Torchwood: Miracle Day Episode 8 Review

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Clint Hassell reviews End of the Road, the eighth episode of Torchwood: Miracle Day.

Having just watched “End of the Road” for the second time, I can say that the episode is better than I initially thought it was. Really, that’s my whole review; what more is there to say? Everyone’s storyline moved forward. So, why don’t I feel like much was accomplished?

I’ve read comments that Miracle Day is too long, that it could have been done in five episodes. I think this argument overlooks the fact that Torchwood has grown beyond the done-in-one, sexy sci-fi roots of Series 1 and 2, and matured into something that examines more deeply the human condition. A five-episode Miracle Day would necessitate stripping away the philosophical layers from the narrative – something that I have found very attractive – and I am glad that the writers have had plenty of screen time with which to play. That being said, this episode sure did seem like filler, which is ironic considering this episode boasted one of the series’ longest running times at over 54 minutes.

I think this episode suffered most because it doesn’t have a through line – a connecting theme that unites the various storylines. In “End of the Road,” characters are not forced to confront their own mortality (episode 1), or how they relate to family (episode 4). Ethical questions raised by the “miracle” are not examined (episode 5 and 6). Characters do not ponder how their past actions have prepared them for their current situations (episode 7), nor do they deal with the emotional baggage from Children of Earth (episode 3). Instead, episode 8 services every character’s story, but doesn’t try to tie the disparate actions together symbolically.

And thus, the format of this week’s review: my random thoughts. Because if they can’t be bothered to tie everything together, why should I?

· For the first time, the “Previously…” teaser incorporated footage noticeably different than the actual previous episode.

· Olivia promised that her grandfather was “the one man who knows how the ‘miracle’ began.” What a letdown! Angelo knew that the three families were interested in profiting from immortality, but didn’t know the specific details regarding the genesis of the “miracle.” That’s sorta like saying that Jack knew the cause of the “miracle,” because, you know, “morphic fields.” While it makes sense for Olivia to use big, empty claims to entice Jack to go willing with her to reunite with Angelo, I felt that last week’s cliffhanger was less in-character dialogue and more the scriptwriters hoodwinking the audience.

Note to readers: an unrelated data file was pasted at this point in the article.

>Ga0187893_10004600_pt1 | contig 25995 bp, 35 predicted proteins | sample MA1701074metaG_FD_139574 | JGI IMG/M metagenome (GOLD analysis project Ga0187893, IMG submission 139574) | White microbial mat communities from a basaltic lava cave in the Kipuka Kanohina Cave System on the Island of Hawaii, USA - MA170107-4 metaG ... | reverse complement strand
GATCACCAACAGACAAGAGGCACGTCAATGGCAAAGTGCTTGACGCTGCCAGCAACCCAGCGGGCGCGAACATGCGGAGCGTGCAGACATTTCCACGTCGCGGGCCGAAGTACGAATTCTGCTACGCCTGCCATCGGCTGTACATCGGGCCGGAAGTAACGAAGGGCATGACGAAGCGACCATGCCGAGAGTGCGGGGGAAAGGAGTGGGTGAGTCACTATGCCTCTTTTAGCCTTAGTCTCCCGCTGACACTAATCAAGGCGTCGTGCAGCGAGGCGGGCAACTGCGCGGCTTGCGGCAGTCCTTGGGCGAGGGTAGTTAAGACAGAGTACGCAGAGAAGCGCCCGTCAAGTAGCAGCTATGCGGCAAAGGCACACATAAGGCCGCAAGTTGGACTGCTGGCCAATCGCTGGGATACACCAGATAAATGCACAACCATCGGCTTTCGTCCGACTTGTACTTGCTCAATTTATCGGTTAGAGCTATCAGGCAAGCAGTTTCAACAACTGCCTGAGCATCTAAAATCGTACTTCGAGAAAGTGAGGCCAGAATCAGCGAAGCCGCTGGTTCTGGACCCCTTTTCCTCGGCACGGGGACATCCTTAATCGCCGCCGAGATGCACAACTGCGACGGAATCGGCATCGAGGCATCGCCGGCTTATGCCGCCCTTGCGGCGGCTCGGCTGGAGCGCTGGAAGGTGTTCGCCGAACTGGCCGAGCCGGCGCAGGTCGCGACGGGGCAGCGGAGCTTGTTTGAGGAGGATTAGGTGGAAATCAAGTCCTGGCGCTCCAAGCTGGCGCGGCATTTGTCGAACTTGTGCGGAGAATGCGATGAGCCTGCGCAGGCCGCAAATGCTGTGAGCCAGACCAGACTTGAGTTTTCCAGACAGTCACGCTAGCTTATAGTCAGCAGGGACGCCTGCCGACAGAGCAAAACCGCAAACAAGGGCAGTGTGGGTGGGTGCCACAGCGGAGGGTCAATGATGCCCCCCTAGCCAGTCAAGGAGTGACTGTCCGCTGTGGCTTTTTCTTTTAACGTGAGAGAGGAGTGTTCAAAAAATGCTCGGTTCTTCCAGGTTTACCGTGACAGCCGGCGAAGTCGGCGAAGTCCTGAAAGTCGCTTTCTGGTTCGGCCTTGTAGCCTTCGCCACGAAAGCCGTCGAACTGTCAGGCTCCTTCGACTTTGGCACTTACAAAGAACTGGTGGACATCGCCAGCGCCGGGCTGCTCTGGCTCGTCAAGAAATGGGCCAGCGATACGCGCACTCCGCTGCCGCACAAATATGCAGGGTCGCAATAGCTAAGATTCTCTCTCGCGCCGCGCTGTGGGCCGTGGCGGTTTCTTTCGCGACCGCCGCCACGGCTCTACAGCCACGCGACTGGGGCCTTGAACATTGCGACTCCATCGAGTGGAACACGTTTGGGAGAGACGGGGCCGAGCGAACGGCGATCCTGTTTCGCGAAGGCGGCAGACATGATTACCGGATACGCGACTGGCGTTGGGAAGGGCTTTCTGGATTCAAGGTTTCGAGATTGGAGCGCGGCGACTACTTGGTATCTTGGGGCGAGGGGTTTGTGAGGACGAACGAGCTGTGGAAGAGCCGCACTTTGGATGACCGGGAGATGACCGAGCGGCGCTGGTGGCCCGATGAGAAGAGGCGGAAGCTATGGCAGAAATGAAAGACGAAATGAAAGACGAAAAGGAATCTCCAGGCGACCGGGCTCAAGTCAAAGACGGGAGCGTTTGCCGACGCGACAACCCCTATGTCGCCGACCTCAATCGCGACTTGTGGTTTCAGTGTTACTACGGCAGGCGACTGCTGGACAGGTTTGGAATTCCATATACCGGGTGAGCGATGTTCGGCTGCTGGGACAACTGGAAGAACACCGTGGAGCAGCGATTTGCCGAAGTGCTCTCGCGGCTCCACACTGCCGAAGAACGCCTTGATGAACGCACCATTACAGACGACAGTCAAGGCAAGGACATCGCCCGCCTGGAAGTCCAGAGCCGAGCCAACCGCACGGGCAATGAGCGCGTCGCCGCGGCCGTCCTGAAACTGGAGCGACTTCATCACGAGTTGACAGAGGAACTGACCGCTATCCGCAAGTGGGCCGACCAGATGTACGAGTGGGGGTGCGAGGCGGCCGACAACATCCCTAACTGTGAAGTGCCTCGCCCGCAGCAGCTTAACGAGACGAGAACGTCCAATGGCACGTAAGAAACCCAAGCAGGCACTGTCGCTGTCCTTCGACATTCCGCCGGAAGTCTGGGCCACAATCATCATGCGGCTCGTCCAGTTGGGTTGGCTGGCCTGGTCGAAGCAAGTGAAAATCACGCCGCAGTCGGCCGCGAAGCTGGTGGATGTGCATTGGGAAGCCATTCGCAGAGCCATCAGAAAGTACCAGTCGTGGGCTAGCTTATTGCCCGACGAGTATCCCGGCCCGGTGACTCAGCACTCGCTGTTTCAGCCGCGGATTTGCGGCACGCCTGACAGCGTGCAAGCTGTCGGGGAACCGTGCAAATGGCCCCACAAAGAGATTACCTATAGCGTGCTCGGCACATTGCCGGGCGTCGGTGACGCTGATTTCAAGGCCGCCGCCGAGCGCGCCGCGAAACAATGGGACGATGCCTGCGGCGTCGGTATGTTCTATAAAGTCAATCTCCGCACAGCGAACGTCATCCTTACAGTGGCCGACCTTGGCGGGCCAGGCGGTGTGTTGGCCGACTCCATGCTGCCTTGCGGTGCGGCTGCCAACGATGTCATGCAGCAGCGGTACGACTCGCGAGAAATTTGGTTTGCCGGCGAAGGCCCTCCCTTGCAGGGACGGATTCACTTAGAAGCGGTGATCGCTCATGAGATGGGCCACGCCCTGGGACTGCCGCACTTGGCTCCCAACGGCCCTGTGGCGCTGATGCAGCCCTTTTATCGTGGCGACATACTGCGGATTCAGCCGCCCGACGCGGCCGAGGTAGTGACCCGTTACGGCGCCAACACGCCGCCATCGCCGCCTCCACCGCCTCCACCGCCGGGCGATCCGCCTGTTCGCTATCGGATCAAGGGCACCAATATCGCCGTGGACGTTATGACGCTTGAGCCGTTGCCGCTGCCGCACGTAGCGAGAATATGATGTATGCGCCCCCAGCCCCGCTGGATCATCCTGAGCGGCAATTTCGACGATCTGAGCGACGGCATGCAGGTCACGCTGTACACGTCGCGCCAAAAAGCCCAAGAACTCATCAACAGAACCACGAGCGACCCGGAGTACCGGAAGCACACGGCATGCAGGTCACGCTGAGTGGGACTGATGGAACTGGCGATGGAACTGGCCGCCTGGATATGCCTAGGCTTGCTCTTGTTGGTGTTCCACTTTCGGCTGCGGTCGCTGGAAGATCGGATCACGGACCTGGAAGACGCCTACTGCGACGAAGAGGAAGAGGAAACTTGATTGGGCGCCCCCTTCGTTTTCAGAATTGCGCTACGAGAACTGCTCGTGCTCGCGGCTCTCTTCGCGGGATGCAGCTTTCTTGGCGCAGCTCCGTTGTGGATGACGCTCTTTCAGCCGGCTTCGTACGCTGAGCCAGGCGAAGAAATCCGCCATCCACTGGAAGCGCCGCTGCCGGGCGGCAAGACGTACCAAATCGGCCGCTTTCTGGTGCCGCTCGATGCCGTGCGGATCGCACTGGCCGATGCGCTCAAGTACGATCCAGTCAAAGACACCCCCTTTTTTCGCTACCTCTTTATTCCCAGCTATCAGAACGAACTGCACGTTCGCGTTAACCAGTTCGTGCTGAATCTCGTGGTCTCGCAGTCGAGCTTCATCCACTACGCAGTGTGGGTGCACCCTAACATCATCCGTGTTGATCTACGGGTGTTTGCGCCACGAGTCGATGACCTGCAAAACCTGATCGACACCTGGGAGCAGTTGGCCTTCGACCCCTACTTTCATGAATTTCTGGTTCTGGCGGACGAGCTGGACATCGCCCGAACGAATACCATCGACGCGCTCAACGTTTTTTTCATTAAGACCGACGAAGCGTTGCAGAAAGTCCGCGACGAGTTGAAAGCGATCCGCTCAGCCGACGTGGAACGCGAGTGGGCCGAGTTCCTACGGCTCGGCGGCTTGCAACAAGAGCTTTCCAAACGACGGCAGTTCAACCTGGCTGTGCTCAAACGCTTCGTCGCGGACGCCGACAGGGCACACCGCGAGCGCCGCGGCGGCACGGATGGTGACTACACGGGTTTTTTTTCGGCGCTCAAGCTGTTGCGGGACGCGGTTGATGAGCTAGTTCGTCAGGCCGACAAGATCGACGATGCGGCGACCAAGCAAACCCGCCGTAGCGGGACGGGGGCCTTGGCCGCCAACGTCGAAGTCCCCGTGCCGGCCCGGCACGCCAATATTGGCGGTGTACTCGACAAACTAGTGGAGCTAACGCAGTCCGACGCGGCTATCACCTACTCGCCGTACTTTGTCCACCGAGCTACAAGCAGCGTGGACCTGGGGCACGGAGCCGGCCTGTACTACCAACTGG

· The Torchwood team is smart to leave a member outside the Colasanto mansion, as a safeguard. However, why Esther, and not someone with more tactical experience, like Rex or Gwen? Or two team members? Surely, Olivia was only interested in Jack.

· So, why did Olivia go to such great lengths as to hold hostage Gwen’s family and hack the I-5s in order to kidnap Jack? Ironically, she is carrying out her grandfather’s final wish to keep Jack safe, a claim she immediately counters by admitting that she doesn’t care about Jack, and the only reason she is keeping Jack safe is because he might be tied to the “miracle” in some way she has yet to deduce. Gwen’s reaction to Olivia’s nonsensical argument mirrors that of the audience: “So the why the hell, you know, uh . . . bollocks. Start again.” Why did Olivia not just contact Jack and say, “Hey, remember Angelo? He’s still alive and has information about the “miracle”? Obviously, it wasn’t difficult to find Jack; even with the layers of mystery surrounding the Torchwood Institute, Angelo had been following him for years. Was she trying to aid and protect Jack without the families knowing?

· Speaking of, Angelo stalked Jack for decades, and, though Olivia is convinced that Angelo loved her grandmother, he never lied about his relationship with a man? I call bulls**t on this. “Honey, how about I put my collection of framed photos of the guy I screwed in the 20s over the mantle, where most people would put family photos?” Riiiiiight. Angelo finding a woman that tolerant is even less believable than creating EDTA from plane degreaser.

· Apparently, Jack’s foreknowledge gave Angelo the advantage in investing. If the families are wanting to make a profit, why don’t they try to find other time travelers and exploit their future knowledge? Did the families really have to create the “miracle”?

· Regarding Turritopsis nutricula, sing with me:
“You say ‘poe-TAY-toe,’ I say ‘poe-TAH-toe.’
You say ‘toe-MAY-toe,’ I say ‘to-MAH-toe.’
You say ‘transdifferentiation,’ I say ‘regeneration.’
Let’s call the whole thing off!”

· I am so glad that last episode’s brief, awkward conversation between Esther and Rex regarding Vera’s death and surviving family – one of my favorite scenes from all of Miracle Day, thus far – came into play this week.

· Apparently, the I-5s have a self-turn on feature, where they begin to broadcast on all monitors within a 100-foot radius, once the wearer’s heart rate gets above 120. So, what about the times that Ianto and Jack, and Rhys and Gwen used to I-5s for, um, “adult” activities? Surely, they would have noticed! And, while I can infer that such a feature can be enabled/disabled as needed, how would Rex know about it? Did Esther tell him (she having tested the I-5s with Gwen in episode 3)? And, why didn’t Esther and Rex inform Gwen and Jack about the plan to trap Friedkin? Could it be that they didn’t trust Gwen because she abducted Jack? It is all conceivable, I just wish the audience was a little more informed, especially since this episode had lots of time to kill.